Dead Men’s Path 3
The morning for former congressman Hikinfield came with exercise. It was something that he started immediately his wife died of heart failure. He did yoga and every other exercise he heard of that could strengthen the heart. Even though his younger self had told Rosa that he could not live without her, he well and truly wanted to live in her absence and he was not ashamed to let people know that.
He wanted to live for many more years. His wife’s death only served to reinforce that decision. Since he started helping the mayor, he had discovered there were many things to live for. Actually there were tow that he knew: money and women. The office of the mayor did not pay nearly enough, so other avenues had to be explored. It was on a cold evening when he was approached by a man with a big suitcase. The rest was a story tucked away as dollar notes in an account in Cayman Islands.
Hikinfield fell into pace with his instructor who had waited for him outside. He followed the instructor’s moves. He felt the exercise was working because he felt free and light every morning after this.
The sun espied him from a distance, then proceeded to bathe him in golden brilliance. He was happy. He had felt happy for a long time after his wife’s death. Sometimes he thought it was his mind that killed his wife. Other times, he accepted it was her time. But that did not stop the nightmares at night, one which he never told anyone.
“Done, Mr. Hikinfield.”
The former congressman nodded, smiling, and almost out of breath. The start of the yoga sessions had been easy enough, but as they proceeded to the next and the next, he found himself struggling to cope, much to the delight of his instructor. The man had been frightened when Hikinfield made remarkable progress on the yoga thing. He had been afraid that the politician would come to do more than him, his trainer.
“See you tomorrow,” Hikinfield said..
He had half the mind to fire the trainer and get another, but the man’s reputation stayed his hands. He went for a bath, after which he headed to the pool. Three laps were all he needed for the day to get started. He dove in. The water was cool and refreshing, it washed over him in soporific drawl. Three laps soon became four. Four turned to five. Before long, he lost count of how many times he had swum around the pool. Work could wait. He was feeling this now. The mayor would not be too annoyed if he came late to work. He was after all, one of the most experienced members of his team. When he finally became tired, he climbed out of the pool and sat by the side.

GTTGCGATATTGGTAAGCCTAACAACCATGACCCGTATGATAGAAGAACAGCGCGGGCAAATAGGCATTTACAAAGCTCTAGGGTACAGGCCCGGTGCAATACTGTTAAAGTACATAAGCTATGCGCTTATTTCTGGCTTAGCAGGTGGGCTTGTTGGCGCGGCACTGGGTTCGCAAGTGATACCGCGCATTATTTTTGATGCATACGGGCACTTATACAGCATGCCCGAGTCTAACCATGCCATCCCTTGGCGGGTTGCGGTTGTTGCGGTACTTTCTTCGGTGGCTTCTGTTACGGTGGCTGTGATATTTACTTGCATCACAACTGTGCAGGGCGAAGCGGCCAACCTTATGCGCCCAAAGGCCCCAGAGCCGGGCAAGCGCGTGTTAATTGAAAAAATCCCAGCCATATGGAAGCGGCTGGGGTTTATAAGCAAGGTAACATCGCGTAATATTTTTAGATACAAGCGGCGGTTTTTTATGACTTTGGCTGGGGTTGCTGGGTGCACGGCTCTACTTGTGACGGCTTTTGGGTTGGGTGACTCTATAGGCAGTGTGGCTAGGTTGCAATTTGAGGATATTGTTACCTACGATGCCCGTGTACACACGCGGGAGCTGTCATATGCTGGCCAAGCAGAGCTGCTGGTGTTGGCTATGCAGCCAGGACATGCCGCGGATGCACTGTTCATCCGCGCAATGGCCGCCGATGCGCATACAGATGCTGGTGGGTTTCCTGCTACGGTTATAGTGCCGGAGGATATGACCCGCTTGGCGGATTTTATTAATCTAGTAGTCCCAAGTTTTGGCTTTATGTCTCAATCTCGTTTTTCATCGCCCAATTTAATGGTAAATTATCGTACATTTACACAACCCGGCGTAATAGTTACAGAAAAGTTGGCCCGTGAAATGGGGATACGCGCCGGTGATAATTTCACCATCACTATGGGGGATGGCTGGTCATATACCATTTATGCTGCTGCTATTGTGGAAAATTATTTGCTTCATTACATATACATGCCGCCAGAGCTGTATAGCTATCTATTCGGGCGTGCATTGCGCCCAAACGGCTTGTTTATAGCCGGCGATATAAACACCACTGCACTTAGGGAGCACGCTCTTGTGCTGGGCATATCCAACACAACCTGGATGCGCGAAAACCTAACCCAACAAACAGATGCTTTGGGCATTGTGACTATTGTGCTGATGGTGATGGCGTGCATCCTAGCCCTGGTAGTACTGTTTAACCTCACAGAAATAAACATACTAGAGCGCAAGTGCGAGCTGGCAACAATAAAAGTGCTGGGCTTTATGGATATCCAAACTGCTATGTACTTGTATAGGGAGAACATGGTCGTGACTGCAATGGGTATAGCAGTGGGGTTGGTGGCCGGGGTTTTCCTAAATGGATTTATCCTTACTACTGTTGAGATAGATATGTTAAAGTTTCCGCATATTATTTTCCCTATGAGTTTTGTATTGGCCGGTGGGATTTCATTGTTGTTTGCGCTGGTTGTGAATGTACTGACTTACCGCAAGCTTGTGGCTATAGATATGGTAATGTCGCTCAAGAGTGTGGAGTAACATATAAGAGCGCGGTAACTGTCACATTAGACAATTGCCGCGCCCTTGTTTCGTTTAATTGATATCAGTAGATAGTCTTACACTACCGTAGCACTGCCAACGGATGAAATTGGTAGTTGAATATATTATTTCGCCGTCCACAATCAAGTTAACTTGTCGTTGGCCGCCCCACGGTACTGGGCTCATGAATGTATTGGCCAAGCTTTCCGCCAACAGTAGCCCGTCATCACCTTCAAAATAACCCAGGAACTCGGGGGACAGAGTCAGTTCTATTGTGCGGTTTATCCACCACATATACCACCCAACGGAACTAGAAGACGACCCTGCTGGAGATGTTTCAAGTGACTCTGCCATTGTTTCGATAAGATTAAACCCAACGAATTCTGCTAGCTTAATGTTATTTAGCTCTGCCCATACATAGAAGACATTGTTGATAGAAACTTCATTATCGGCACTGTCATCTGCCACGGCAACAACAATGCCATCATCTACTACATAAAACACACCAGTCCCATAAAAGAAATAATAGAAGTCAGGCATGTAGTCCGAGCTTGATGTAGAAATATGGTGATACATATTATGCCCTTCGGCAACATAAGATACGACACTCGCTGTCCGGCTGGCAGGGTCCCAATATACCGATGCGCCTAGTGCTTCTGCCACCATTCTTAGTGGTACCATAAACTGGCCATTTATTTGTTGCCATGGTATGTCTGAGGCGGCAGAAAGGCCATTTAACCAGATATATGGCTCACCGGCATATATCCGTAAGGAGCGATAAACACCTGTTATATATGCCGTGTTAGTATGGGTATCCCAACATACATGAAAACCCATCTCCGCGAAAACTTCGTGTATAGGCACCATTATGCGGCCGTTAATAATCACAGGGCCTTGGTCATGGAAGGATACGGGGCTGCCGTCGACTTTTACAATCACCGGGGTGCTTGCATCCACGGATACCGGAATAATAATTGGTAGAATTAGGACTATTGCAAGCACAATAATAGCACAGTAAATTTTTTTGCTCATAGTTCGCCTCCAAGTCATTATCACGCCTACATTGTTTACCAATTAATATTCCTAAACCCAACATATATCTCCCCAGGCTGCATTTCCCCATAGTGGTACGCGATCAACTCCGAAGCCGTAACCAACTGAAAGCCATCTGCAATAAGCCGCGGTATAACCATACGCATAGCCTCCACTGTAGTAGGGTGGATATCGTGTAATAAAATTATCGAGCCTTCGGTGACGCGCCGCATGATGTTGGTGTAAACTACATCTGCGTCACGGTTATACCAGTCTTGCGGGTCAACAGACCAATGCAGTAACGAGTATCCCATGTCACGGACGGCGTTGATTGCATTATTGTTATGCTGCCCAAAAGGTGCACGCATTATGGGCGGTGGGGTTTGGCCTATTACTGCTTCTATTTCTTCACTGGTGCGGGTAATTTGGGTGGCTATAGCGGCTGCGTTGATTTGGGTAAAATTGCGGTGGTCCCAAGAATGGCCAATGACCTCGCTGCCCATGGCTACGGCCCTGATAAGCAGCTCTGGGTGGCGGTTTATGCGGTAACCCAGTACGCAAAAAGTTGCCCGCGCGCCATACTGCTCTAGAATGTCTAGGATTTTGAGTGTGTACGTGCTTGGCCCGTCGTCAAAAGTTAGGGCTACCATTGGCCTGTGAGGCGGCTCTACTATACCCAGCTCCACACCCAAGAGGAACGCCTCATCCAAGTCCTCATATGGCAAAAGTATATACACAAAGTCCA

“Nice swimming, Mr. Hikinfield. How’s the water? Cold?”
* * *
The room was very dark where they met. Men of timber and calibre, sneaking in through any opening they could find. They did not want to know themselves though, which was why all the curtains were drawn and the place left in pitch blackness. It was only evening outside, but inside here, it was night.
“We all have to sponsor the bill,” a speaker said.
Everybody mumbled approval. It would not help if only one or two people sponsored the bill. It would be easy for the government to cast it off.
“The benefits from this bill will be development and provision of jobs.” The voice continued.
“That’s sensible. Although I wonder what we are hiding for.” Another voice quipped in.
“Well, dear senator. If you want to show yourself, feel free to,” the first voice intoned.
A murmur rippled through the men at the table. Silhouettes filled everywhere in the room as the men sat round the table.
“The bill is great, but our counterparts will not understand that, don’t you get? We would be seen as liars and criminals. That is why we are hiding.”
The meeting ended as abruptly as it began. The first silhouettes left the room and scurried through the darkness to hired cars. The second group waited till they could no longer hear anything, then they met their way out and headed to their own hired cars. They kept leaving in this way till only one senator remained. He peered through the darkness, unsure of what waited for him outside there. Then his silhouette moved against the house. He stopped after a while. Another silhouette walked up to join him.
“How did it go?”
“It was easy.”
“So you think this bill will be passed?”
“We will have to see.”
“Come on, I’ll give you a ride home, senator.”
“Don’t worry, I brought my ride.”
The senator walked away from the other man. Out of the darkness, a car whistled and blinked twice, unlocking its door. The senator pulled open the door and got inside. He started the car and drove off. Once in a while, he looked at his side mirror. He did not know what he was looking for, but he had the feeling that it was there alright, trying to follow him.
He did not think it was the man who he had just spoken to. Well he did not know, it could be him. His mind started racing. What if the man walked with the government agencies? What if there were moles implanted everywhere by the stupid executive arm of the government?
The realisation dawned on him that he had not been careful. He had been taking everything for granted, meeting the representatives of the companies in his office. What if his office had been bugged? He would be in big trouble then. First thing he was going for tomorrow is to acquire a high class bug detector. Where ever he sat, he would use the detector. There was nothing like being too careful. He had a family to fend for.
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